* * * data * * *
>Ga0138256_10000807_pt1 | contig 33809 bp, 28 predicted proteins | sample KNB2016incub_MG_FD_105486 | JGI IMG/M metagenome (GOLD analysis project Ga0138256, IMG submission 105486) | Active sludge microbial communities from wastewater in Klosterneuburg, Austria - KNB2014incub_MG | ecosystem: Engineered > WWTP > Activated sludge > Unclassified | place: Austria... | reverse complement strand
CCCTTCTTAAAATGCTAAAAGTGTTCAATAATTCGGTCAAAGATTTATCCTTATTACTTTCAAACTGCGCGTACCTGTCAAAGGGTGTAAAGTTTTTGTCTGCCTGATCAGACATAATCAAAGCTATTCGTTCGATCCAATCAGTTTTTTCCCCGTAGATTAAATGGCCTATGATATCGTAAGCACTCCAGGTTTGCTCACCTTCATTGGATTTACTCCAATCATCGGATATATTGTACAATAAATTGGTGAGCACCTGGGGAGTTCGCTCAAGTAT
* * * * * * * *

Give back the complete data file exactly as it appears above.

>Ga0138256_10000807_pt1 | contig 33809 bp, 28 predicted proteins | sample KNB2016incub_MG_FD_105486 | JGI IMG/M metagenome (GOLD analysis project Ga0138256, IMG submission 105486) | Active sludge microbial communities from wastewater in Klosterneuburg, Austria - KNB2014incub_MG | ecosystem: Engineered > WWTP > Activated sludge > Unclassified | place: Austria... | reverse complement strand
CCCTTCTTAAAATGCTAAAAGTGTTCAATAATTCGGTCAAAGATTTATCCTTATTACTTTCAAACTGCGCGTACCTGTCAAAGGGTGTAAAGTTTTTGTCTGCCTGATCAGACATAATCAAAGCTATTCGTTCGATCCAATCAGTTTTTTCCCCGTAGATTAAATGGCCTATGATATCGTAAGCACTCCAGGTTTGCTCACCTTCATTGGATTTACTCCAATCATCGGATATATTGTACAATAAATTGGTGAGCACCTGGGGAGTTCGCTCAAGTAT